ENGLEWOOD, Colo -- The Broncos' new defensive coordinator is a big believer in the "Show, don't tell" teaching philosophy.
Even though Jack Del Rio's playing days are well behind him – he played linebacker in the NFL from 1985-1996 – he loves to physically demonstrate to his defense how he wants the job done.
"We joke with him all the time -- half the time the offense is snapping the ball and he's still on the field," linebacker Wesley Woodyard laughed. "He just likes to get his face in there and tell us what we need to do and coach us up."
"Sometimes he may see something that we're doing and we're wrong and he'll try to get out there and demonstrate it and show us what we should be doing right," linebacker Joe Mays added. "We take it all in stride."
For the players, Del Rio's 11-year tenure in the league adds to his credibility and helps create a stronger connection between player and coach. That connection seems to be particularly strong among the linebacking core.
"To me, that's exciting," Woodyard said. "Actually, we can respect it because he's played linebacker in the league and he knows what's going on."
"There's nothing like having a coach that actually played the game," Mays agreed. "He knows what's going on and he knows that things may not work out the exact way that you're coaching."
With all the knowledge and understanding that Del Rio brings to the defense and to the linebackers, freedom is what the players treasure most with their new coach.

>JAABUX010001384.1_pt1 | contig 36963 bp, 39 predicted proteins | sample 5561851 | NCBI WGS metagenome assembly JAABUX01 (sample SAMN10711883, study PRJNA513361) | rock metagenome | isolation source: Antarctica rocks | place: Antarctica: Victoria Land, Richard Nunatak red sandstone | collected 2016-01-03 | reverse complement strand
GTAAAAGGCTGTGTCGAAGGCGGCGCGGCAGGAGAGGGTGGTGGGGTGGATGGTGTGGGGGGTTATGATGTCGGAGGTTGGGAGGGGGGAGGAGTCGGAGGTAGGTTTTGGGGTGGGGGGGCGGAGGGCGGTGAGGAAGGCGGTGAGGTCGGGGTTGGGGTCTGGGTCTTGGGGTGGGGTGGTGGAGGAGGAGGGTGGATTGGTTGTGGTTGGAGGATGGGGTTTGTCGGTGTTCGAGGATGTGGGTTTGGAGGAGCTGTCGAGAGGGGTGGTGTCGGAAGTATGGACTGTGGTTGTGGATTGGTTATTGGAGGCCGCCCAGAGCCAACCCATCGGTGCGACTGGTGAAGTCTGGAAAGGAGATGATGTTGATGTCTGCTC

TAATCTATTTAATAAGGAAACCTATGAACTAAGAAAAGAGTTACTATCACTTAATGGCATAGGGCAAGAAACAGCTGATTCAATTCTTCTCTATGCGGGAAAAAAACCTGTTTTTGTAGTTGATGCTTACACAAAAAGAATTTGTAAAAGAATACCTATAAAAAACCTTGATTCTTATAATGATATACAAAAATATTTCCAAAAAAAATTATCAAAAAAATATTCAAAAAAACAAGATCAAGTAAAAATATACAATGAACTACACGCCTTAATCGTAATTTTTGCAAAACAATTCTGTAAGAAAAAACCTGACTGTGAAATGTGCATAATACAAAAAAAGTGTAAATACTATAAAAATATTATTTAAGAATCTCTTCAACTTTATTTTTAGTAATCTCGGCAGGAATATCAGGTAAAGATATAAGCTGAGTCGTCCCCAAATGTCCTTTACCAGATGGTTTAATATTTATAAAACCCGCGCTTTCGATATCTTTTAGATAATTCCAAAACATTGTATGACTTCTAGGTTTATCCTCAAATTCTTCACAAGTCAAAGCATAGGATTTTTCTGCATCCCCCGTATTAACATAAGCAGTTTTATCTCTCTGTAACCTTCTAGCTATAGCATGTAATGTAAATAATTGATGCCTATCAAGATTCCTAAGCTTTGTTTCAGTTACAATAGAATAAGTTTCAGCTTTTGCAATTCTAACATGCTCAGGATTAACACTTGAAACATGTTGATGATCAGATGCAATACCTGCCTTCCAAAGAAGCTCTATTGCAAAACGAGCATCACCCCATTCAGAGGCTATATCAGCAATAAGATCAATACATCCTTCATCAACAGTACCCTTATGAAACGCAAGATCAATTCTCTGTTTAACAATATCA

"Sometimes he lets us just go out there and play ball," Mays said. "Whether it's going out there and doing what he tells us to do or if we just go out there and play it the way we see it, we're never wrong as long as we're all on the same page. That's been great for us so far."
"I think the biggest thing with him is, I like the fact that he loves his players to be playmakers," Woodyard said. "We might make a mistake but he came up to us and told us, 'Hey, go make a play. I'm not going to take your playmaking away from you.' So I think that's a big thing. Him being a linebacker, he understands the way we feel and what we see. He just always wants to attack things."
Mays added that the new coordinator's methods aren't beneficial to just the veteran linebackers such as himself and Woodyard.
"It's been working out great for us, especially for the young guys because they're able to pick up the playbook just as fast as the veterans," Mays said. "I'm enjoying it. The rest of the defensive players are enjoying it as well. It's pretty sweet."
With Del Rio's playing days more than 15 years behind him, all of the wisdom and experience clearly remain. But the flexibility and range of motion...
"He's agile," Woodyard chuckled. "A little bit."
It depends who you ask.
"He is NOT agile," yelled Mays as his teammate left the podium.